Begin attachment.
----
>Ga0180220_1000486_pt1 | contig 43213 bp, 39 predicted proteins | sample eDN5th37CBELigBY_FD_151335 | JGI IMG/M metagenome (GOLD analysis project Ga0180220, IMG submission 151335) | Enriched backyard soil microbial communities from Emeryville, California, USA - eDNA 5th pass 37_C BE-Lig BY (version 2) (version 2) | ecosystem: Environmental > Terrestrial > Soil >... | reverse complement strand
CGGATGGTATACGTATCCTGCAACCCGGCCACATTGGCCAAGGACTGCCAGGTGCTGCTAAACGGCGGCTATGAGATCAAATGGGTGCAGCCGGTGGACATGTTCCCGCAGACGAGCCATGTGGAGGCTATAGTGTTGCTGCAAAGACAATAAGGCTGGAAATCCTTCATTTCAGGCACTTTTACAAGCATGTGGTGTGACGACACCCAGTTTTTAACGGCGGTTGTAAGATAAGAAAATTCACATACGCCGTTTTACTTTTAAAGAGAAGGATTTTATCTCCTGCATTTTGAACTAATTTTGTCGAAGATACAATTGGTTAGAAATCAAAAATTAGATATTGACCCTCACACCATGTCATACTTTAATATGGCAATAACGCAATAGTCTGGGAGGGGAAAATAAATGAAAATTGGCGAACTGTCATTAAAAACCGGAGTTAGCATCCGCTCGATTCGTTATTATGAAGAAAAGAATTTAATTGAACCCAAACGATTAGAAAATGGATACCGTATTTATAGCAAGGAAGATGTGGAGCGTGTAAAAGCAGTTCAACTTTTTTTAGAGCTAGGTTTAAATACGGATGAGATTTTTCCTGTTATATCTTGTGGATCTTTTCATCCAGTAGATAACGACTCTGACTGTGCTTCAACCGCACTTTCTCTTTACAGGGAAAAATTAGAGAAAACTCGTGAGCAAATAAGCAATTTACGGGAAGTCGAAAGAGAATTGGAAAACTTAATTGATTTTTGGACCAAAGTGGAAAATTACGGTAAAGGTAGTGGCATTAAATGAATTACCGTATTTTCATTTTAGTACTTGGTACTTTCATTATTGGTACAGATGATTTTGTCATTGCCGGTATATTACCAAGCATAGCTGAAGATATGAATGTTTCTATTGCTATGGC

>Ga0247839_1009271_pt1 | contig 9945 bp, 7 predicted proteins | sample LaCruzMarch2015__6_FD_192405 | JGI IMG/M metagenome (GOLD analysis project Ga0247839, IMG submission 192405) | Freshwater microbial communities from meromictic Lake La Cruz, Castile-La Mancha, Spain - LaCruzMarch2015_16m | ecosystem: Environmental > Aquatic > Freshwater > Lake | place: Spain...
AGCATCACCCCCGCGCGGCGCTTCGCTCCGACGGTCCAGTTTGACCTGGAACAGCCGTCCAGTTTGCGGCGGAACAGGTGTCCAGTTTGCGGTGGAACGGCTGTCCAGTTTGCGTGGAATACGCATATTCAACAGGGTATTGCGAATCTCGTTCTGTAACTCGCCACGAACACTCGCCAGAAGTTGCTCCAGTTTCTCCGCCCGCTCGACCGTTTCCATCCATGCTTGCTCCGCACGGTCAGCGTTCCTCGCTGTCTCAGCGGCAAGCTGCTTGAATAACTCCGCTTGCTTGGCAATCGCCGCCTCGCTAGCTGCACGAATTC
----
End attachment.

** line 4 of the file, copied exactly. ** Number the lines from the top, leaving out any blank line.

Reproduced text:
AGCATCACCCCCGCGCGGCGCTTCGCTCCGACGGTCCAGTTTGACCTGGAACAGCCGTCCAGTTTGCGGCGGAACAGGTGTCCAGTTTGCGGTGGAACGGCTGTCCAGTTTGCGTGGAATACGCATATTCAACAGGGTATTGCGAATCTCGTTCTGTAACTCGCCACGAACACTCGCCAGAAGTTGCTCCAGTTTCTCCGCCCGCTCGACCGTTTCCATCCATGCTTGCTCCGCACGGTCAGCGTTCCTCGCTGTCTCAGCGGCAAGCTGCTTGAATAACTCCGCTTGCTTGGCAATCGCCGCCTCGCTAGCTGCACGAATTC